Of course he had no idea of how he managed it, but it earned him is one and only A mark he ever got in that lab, and it was still talked about occasionally years later when the same lab lesson rolled around to the next batch of victims^H^H^H^H^H^H^H undergrads.
With your best German accent, from the dark ages:
ACHTUNG! ALLES LOOKENSPEEPERS!
Das computermachine ist nicht fuer gefingerpoken und mitten grabben.
Ist easy schnappen der springen werk, blowenfusen und poppencorken mit spitzensparken.
Ist nicht fuer gewerken bei das dumpkopfen.
Das rubbernecken sichtseeren keepen das cotten-pickenen hans in das pockets muss; relaxen und watchen das blinkenlichten.
Here's a plaintext addrerss for those of you who quite sensibly refuse to simply click on links without having at least an inkling of where they might take you:
I worked for a well known UK university for a long time. The buildings had RFID based access card control on external entrances/exits and also on internal doors for different areas. This of course meant you needed to press a big green button to release the magnetic lock to exit.
One of the computer rooms on the site had internal access doors and access doors at the rear which led to a small loading dock. The rear exit was via two sets of doors linked via a short corridor.
For whatever reason, a member of security had apparently gone through the computer room one night and having made it through the first set of doors at the rear, were now in the dark corridor feeling around for the door release button. It wasn't the door release button...
A major utility company used to have an 'Emergency Power Off' button outside each door exiting from the main machine room.
The person delivering a pallet of equipment who had been directed to a door opening onto a corridor at the back of the room said: "I thought it was the door bell"...
Should work like fire alarms in US schools and squirt you with a purple ink if pressed. While the perpetrator of a big red button press is almost always known, that would be an extra penalty on any high level management type who was dumb enough to do it as it would ruin his suit and tie.
Bonus points if it stains your skin for weeks so he'd have to walk around with that badge of shame everywhere he went at work and everywhere else!
When I was in elementary school a kid pulled the fire alarm. He had a purple stain on his hand for about a week.
I'm sure not all schools had this, and maybe it is less necessary now with cameras everywhere, but I think it was pretty common as I know people who went to school in other states had the same setup for their fire alarms.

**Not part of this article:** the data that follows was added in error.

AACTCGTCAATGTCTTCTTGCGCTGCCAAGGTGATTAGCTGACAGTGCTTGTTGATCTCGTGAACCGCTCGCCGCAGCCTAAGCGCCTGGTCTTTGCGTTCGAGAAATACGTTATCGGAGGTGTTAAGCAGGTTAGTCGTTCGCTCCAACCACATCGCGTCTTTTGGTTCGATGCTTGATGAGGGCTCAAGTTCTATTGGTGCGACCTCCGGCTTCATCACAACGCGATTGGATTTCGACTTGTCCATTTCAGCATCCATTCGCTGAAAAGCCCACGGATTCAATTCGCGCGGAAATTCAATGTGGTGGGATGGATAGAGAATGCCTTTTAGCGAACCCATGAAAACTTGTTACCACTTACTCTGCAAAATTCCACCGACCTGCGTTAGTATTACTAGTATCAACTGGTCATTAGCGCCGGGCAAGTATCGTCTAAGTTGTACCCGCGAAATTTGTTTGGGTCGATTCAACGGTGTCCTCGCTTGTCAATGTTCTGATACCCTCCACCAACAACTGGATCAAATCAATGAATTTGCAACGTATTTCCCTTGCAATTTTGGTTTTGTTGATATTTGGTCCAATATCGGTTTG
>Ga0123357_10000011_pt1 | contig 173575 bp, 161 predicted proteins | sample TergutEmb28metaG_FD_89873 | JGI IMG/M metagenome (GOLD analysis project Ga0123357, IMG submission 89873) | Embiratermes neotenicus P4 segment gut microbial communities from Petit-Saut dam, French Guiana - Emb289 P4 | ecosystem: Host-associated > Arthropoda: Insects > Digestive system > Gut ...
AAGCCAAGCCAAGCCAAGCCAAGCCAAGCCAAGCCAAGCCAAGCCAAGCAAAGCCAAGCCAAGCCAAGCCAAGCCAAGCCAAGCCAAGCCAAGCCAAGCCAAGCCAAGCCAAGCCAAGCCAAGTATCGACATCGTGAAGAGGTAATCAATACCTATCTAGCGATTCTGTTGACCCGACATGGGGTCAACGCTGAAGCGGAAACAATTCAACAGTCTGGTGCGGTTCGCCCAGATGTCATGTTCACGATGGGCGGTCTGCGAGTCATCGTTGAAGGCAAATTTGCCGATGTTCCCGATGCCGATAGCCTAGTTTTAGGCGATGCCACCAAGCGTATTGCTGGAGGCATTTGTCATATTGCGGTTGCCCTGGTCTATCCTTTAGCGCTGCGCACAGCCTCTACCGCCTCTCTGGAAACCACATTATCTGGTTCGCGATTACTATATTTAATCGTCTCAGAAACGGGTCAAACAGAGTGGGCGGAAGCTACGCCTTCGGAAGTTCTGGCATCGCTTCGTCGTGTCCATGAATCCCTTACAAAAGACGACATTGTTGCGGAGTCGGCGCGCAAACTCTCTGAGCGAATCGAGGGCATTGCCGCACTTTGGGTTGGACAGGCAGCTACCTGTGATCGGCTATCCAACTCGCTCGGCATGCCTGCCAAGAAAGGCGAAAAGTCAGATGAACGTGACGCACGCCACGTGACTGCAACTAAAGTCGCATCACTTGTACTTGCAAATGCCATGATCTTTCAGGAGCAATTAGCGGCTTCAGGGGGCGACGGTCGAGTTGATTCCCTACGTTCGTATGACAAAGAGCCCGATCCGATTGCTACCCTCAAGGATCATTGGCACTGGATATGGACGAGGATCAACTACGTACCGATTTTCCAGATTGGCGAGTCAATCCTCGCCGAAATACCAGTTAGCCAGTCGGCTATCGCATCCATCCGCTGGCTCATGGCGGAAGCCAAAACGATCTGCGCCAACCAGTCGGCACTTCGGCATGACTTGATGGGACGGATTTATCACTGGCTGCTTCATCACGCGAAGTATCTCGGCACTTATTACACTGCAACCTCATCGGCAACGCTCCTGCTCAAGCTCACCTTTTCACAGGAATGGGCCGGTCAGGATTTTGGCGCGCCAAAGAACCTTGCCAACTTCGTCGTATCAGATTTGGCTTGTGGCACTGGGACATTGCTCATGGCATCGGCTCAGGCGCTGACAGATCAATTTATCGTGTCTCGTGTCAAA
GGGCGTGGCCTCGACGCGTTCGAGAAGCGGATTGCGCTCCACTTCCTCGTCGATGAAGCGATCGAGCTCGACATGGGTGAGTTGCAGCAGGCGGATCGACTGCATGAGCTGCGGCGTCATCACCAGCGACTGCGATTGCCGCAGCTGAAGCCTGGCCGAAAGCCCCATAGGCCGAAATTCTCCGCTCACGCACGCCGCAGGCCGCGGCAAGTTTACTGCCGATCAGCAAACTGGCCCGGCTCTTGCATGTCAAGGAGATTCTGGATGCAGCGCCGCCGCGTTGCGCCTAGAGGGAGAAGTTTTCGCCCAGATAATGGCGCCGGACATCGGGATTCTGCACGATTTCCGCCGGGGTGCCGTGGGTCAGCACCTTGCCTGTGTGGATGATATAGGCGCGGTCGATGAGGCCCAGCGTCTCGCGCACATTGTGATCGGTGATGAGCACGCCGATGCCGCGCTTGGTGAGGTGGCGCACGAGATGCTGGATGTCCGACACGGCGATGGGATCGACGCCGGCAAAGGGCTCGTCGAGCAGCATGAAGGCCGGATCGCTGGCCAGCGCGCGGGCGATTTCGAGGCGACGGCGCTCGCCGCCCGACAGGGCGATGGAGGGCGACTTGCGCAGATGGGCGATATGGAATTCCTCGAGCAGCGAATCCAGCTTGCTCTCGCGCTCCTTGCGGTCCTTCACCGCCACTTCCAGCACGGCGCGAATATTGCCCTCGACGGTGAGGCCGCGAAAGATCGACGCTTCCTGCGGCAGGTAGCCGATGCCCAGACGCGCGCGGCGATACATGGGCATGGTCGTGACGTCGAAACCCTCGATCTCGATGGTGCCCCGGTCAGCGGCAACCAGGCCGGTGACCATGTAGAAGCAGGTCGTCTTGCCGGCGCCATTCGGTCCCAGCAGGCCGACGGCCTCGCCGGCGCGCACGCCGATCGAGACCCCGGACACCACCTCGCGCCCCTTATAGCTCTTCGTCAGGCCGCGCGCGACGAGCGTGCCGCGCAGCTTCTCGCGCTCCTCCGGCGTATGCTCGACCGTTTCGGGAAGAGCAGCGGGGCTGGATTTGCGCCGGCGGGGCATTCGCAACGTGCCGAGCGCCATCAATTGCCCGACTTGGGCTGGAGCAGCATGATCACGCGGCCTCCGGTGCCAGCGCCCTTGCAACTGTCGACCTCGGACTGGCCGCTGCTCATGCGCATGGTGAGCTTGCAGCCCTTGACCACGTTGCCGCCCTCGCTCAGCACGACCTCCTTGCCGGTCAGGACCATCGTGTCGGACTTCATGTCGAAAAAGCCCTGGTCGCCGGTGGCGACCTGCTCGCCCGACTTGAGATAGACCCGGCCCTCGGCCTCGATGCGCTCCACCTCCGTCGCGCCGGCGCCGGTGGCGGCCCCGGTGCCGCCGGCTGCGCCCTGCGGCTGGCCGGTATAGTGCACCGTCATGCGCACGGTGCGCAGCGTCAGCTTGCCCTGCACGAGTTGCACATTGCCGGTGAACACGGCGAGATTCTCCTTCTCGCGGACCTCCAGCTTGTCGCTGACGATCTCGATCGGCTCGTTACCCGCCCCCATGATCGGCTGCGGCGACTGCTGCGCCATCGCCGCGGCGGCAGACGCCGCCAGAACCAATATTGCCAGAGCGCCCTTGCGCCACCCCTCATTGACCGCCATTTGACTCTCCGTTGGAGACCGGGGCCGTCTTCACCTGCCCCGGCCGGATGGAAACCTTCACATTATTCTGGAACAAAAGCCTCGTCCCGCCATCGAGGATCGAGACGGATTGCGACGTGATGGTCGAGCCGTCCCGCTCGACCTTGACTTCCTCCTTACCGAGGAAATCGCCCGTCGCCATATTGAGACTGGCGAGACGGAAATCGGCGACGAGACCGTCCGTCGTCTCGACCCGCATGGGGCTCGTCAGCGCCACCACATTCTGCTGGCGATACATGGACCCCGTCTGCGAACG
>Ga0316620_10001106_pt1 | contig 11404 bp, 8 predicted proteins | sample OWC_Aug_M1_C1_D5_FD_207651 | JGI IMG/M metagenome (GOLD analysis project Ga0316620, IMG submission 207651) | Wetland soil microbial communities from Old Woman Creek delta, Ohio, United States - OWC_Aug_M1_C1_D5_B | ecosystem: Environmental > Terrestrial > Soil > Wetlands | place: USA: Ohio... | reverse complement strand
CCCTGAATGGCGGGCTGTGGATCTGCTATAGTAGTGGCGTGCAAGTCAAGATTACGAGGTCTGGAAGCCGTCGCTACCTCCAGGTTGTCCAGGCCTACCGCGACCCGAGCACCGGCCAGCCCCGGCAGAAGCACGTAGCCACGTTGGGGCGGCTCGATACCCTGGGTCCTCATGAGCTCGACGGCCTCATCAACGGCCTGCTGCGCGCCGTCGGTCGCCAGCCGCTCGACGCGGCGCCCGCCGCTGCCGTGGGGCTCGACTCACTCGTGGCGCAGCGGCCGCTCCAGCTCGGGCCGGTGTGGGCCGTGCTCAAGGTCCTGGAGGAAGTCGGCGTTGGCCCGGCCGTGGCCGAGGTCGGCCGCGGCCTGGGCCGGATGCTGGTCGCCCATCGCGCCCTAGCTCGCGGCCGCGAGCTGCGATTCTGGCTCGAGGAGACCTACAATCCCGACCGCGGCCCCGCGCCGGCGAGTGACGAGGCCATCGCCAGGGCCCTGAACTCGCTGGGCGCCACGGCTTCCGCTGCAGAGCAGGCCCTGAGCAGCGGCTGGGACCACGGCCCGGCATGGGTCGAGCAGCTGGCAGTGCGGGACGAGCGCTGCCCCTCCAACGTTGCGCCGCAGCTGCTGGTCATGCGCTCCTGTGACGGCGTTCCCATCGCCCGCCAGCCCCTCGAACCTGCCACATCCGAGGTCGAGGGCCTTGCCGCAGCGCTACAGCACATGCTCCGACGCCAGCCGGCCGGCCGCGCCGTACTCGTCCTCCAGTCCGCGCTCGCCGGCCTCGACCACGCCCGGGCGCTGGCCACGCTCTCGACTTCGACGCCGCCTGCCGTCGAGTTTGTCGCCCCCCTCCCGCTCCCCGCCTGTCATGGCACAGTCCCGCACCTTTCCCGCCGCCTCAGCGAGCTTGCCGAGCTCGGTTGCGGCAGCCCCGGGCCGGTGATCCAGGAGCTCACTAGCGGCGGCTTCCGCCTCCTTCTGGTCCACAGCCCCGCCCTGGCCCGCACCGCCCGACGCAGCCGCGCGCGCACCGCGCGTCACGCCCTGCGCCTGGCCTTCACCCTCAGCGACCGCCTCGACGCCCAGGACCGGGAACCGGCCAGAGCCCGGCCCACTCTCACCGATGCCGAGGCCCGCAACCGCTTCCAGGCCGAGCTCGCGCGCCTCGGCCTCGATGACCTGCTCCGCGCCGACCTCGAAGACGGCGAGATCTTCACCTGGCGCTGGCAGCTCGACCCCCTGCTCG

Some establishments put a gel (called a tamper dye) on the top of the fire pulls. Activating the pull gets the dye on the finger tips. Attempting to wash it off spreads the dye and turns it a rather fetching shade of blue, not purple ... the myth always says "purple spray", but I've only seen topical blue tamper dye. There is no squirter on any fire pull that I am aware of, and I've spent a good deal of my life mucking about in the wiring of schools, new and old. I've been asked to apply the dye to new kit on several occasions, but I've always declined, citing allergies.
 'tis true, kinda ... I'm allergic to setting booby traps. Totally uncivilized, IMO.
I think I've worked out that "The Stopper", used in the U.S., isn't an unbreakable shield fitted around a fire alarm box to make it impossible to use it, although it sort of is that, but actually it's a cover which you can open easily... but a loud alarm sounds straight away, so people know you've done that. It's important to understand that that is not the fire alarm, and you still need to do the fire alarm, if you were planning to.
There also are pictures of an alleged patented fire alarm box from about a hundred years ago that when you sound it, it clamps down on your hand, so that you will be found trapped there later. After the fire for instance. That's not a good idea, is it!
I saw someone do this with a fire suppression system in a restraunt kitchen once - right after he finished cleaning the whole place. He pulls the knob off - nothing - then proudly goes to show how the chain it's connected to needs a bit more pulling - DING DING DING - cue the glycol nozzles!!
At work I have a big red button I can push. I’m a school science tech and to get gas to the taps and use a bunsen I insert a key into a box of electronics by the door and turn it. A couple of minutes later gas begins to flow (after pressure testing the system).
It also has a big red button which instantly cuts off gas supply.
I’m new to the job, the gas pipe in the fume hood was missing. After looking at one in a hood in a classroom I spotted it doing service as a spout on a water tap. I juggled things around and had it back where it belonged with a different proper water spout on that tap.
The tap needs a spout on it so I can put the inlet hose of the water still on it. Fiendishly clever design these water stills, there is no way to distill anything other than water in them. Same source does cooling water first which then tops up the boil but right by the outlet pipe . . .
In this story the manager looks the IT crew in the eye and presses the "shut down the company" button.
What you should do is, without speaking, or looking at each other, all just walk unhurriedly out of the room, the building, across the car park, keep going...
Aside from the correct effect on your stupid management, when you get far enough away, you can scream loud and long, and THEN go back in and fix it.